delaet-graham-101022

Graham Delaet of Weyburn, Sask, had surgery Jan. 3 to repair a herniated disc in his back that hampered him last year. ((Steve Dykes/Getty Images))

Graham DeLaet is gearing up for his return to competitive golf.

The 29-year-old from Weyburn, Sask., has been forced to wait to return to action after a rookie PGA Tour season that exceeded expectations.

After winning almost a $1 million US and finishing 100th on the money list, many in the Canadian golf community were shocked to learn that DeLaet had finished the season, including two Top 10 showings that clinched his playing privileges for 2011 — with a serious back injury.

"I played four events without a practice round, playing the courses blind," DeLaet said of the physical limitations he faced during the Fall Finish.

"The only thing I had was to have my caddie go out and walk them [beforehand]. It was pretty brutal."

Par Four

— Tied course record (62) at Reno-Tahoe Open as PGA rookie

— 3 Canadian Tour wins and 1 win on Sunshine Tour (South Africa)

— Represented Canada in 2008 and 2009 World Cup

— Won 10 NCAA tournaments at Boise State

"The [McGladrey Classic] in Georgia, I was going to withdraw," he continued. "But I got around, really, only by popping about four Advil."

Physical issues aside, more amazing about DeLaet's performance was that he needed to squeeze inside the Top 125 on the money list from as far down as 129.

"I think [being hurt] made me focus more on [scoring] and then just to get to the physio trailer," he said.

DeLaet had surgery in early January and was on the shelf for months, including 60 days where he couldn't swing a club because of the depth of the incision.

Now back practicing and playing recreationally, DeLaet plans on teeing it up on the Nationwide Tour next week in Virginia.

"In many ways, I feel better than I did last year," he said. "But playing golf on your home course, with your buddies, is not the same thing [as tournament golf]."

DeLaet's 2010 season would have been a success all on its own, even if he hadn't been hurt.

Traditionally, it's difficult for first-year players, especially those, like DeLaet, who didn't apprentice on the developmental Nationwide Tour, to keep their cards.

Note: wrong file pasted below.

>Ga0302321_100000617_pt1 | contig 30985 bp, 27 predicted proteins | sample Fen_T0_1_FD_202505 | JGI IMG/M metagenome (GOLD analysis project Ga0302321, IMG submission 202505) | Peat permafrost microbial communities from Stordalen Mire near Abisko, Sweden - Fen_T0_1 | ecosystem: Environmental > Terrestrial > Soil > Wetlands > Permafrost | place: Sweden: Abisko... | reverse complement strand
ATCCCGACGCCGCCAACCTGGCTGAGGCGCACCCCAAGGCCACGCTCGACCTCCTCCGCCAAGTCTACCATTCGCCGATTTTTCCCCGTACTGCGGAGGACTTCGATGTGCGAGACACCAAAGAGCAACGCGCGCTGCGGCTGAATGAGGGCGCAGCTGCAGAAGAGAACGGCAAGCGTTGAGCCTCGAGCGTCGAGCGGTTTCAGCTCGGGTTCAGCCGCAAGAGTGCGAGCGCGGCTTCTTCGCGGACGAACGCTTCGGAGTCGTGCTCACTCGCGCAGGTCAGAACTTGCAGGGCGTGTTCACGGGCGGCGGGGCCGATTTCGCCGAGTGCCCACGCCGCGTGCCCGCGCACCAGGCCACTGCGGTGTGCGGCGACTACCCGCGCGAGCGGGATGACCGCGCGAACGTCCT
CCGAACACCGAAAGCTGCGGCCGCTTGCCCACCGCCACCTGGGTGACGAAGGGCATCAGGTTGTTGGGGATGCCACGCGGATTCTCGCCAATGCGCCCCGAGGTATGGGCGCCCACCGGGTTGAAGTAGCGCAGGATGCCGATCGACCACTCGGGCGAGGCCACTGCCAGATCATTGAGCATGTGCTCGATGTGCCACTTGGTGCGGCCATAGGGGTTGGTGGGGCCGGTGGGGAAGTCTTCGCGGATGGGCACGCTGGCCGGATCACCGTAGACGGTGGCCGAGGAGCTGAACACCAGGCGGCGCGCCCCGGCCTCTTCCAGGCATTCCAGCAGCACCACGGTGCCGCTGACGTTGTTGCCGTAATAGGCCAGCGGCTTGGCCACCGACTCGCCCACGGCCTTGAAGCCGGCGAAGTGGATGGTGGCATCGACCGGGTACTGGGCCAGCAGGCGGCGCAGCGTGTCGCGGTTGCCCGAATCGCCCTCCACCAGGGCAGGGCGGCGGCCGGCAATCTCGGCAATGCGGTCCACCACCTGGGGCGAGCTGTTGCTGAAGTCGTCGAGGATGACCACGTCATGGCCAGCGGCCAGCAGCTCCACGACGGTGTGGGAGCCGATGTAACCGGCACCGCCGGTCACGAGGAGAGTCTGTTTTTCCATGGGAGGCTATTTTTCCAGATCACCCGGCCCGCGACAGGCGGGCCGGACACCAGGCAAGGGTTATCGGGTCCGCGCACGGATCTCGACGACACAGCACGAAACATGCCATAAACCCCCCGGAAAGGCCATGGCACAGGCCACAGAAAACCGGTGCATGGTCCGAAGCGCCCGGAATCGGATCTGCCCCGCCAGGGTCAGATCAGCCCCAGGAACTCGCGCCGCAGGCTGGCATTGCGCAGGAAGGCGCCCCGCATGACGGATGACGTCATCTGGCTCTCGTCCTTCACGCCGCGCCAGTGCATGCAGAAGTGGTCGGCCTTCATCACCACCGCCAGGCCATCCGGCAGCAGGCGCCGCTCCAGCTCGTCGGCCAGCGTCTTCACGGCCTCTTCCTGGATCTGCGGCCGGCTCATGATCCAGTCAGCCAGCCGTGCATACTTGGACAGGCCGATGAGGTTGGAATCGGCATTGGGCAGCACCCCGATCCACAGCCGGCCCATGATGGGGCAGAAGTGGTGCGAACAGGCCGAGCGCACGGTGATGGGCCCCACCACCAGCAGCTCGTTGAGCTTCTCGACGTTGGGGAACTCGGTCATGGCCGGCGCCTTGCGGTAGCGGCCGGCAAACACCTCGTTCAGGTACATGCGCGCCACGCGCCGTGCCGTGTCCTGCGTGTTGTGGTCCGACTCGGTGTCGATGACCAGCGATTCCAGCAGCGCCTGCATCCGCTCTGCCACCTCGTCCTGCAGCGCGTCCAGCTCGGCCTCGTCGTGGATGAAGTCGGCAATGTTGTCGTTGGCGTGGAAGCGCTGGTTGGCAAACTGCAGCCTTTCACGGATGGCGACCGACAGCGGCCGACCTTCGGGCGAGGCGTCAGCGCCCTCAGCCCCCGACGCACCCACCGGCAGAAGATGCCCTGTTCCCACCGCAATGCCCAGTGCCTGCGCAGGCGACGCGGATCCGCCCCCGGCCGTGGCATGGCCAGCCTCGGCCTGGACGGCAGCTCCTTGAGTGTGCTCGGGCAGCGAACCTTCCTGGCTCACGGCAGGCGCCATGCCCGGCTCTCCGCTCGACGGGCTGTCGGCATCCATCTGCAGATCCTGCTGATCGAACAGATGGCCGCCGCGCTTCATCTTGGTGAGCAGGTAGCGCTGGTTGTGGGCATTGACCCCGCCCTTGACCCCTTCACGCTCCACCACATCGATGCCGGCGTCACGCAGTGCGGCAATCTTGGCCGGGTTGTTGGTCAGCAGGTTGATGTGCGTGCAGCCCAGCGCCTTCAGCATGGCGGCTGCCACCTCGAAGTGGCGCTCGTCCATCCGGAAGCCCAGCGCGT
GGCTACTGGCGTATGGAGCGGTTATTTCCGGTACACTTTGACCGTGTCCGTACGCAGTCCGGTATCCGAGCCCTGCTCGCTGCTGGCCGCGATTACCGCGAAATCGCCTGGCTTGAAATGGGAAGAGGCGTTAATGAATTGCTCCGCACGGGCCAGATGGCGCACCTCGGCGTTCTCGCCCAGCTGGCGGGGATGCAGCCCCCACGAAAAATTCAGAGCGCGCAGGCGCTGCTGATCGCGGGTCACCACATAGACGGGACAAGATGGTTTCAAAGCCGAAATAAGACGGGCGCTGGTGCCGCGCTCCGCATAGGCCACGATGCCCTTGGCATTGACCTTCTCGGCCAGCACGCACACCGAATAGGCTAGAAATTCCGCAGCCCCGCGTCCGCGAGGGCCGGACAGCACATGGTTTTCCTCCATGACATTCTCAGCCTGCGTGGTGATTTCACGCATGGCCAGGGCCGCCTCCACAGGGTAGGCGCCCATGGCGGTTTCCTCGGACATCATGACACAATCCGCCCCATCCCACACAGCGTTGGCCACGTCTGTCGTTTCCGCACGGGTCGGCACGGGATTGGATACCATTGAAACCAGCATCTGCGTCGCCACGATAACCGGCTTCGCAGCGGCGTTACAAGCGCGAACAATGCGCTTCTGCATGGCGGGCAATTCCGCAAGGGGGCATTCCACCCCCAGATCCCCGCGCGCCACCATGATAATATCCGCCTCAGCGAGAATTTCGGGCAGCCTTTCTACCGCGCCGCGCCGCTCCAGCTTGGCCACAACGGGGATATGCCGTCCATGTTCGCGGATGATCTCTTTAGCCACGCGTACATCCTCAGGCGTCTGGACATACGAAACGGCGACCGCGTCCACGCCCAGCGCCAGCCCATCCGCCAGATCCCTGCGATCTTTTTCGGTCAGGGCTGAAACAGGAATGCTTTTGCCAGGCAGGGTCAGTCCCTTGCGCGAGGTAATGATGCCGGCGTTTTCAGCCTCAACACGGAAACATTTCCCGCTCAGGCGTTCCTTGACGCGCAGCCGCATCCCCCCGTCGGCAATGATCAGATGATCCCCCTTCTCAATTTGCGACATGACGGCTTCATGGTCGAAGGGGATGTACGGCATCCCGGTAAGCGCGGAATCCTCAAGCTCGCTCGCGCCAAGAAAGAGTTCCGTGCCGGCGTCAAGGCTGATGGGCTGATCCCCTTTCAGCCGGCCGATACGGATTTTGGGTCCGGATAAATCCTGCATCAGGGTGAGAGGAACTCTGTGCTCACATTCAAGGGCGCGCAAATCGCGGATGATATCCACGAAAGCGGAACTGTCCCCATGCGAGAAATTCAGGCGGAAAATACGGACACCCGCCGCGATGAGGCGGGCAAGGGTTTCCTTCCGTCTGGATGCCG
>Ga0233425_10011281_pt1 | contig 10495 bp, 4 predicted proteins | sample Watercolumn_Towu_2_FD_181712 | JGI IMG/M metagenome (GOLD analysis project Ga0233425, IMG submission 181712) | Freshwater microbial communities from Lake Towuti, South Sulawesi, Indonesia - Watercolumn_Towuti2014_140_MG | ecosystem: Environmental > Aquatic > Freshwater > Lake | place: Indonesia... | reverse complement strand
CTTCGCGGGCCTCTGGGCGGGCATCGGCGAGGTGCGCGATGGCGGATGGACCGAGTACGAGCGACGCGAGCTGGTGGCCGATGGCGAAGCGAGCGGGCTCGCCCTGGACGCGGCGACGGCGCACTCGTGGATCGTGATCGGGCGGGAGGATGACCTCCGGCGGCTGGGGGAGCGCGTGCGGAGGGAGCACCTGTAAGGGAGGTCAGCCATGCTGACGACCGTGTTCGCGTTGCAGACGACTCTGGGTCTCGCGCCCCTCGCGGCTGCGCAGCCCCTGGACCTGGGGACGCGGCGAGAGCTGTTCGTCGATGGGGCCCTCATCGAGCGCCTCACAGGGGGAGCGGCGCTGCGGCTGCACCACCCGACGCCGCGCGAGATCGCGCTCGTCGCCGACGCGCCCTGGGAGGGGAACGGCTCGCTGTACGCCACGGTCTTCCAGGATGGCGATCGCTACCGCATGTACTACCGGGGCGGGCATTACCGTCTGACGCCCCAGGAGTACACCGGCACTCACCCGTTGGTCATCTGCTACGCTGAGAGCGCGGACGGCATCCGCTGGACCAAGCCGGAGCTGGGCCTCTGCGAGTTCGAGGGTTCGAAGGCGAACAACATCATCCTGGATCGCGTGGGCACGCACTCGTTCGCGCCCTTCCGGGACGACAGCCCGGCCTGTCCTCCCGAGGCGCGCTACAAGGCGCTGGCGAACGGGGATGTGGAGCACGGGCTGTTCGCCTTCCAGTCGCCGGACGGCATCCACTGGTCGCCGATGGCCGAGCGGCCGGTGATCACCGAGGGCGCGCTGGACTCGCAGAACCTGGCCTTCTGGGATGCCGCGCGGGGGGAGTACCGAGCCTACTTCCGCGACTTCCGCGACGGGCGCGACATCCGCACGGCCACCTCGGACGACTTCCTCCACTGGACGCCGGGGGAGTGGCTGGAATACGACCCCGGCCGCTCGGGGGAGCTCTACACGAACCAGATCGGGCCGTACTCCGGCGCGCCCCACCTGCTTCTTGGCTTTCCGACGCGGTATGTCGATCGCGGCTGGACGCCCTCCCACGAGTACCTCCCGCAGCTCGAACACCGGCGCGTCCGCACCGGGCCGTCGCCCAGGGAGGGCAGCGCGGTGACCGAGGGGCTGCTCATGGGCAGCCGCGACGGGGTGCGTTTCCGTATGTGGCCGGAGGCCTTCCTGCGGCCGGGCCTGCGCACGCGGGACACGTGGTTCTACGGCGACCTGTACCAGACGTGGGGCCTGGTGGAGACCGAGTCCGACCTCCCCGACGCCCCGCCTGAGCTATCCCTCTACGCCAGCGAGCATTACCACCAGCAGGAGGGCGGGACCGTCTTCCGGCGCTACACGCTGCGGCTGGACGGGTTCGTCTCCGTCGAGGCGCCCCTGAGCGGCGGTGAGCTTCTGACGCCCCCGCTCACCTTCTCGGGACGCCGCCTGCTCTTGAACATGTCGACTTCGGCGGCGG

Roughly a quarter of the players survive their first season and many of those only get by with conditional status. The more conventional path is to go back to the Nationwide Tour, a path fellow Canadian David Hearn is following this year with some measured success so far.

The road is generally rocky because the PGA Tour is not like the major-league team sports. Getting your card on the PGA Tour is more the equivalent to getting drafted or a training-camp invite in the NHL or MLB. There are no guarantees money will be coming in and, if you don't show you belong by cracking the Top 125 — or 150 for non-exempt status — you go back to the minor leagues.

'Always felt that I had played well'

Though DeLaet started the 2010 season with a relatively high priority ranking, having finished T8 at the 2009 Q School, getting tournament starts wasn't automatic. That all changed with an impressive T3 showing in Houston on Easter Sunday.

A couple of long-bomb putts put DeLaet in contention to grab a spot in a playoff until eventual winner Anthony Kim and Vaughn Taylor proved one shot better.

That showing stemmed the tide of five missed cuts that had seen DeLaet plummet down the money list after a decent start to his rookie season.

It was around the time of Houston that DeLaet finally felt he belonged on the PGA Tour.

"I think I missed about seven cuts by just a shot," DeLaet said of his 13 missed cuts in 2010. "I always felt that I had played well ... but out here, everybody you play with can shoot 61 on a given day or four rounds of 67.

"There were times I left the course after hitting it well and would look up and I would be tied for 31st."

'It could be tough'

DeLaet has the Memphis stop in two weeks pencilled in for his potential return to the big tour. If he's still a bit off after playing next week, he will stay on the Nationwide Tour for that week's tournament in Raleigh, N.C., to sharpen up.

The PGA Tour uses a complicated formula it calls medical extensions to determine how players returning from layoffs need to perform to retain their status. DeLaet's goal is to avoid using one in 2012 by instead finishing inside the Top 125.

"It could be tough," DeLaet said. "But all it takes is a couple weeks [of high finishes]."

So how does a young man, married just a few years, deal with suddenly having a several hundred thousand dollars (after taxes) at his disposal after grinding it out on the Canadian and South African tours?

Asked if it's true that the more money you have, the more you tend to spend, with little net difference in lifestyle aside from a few toys, DeLaet partially agreed.

"That's true," he said with a laugh. "But it's also nice to not have to worry about how you're going to pay for your cell [phone] bill, too."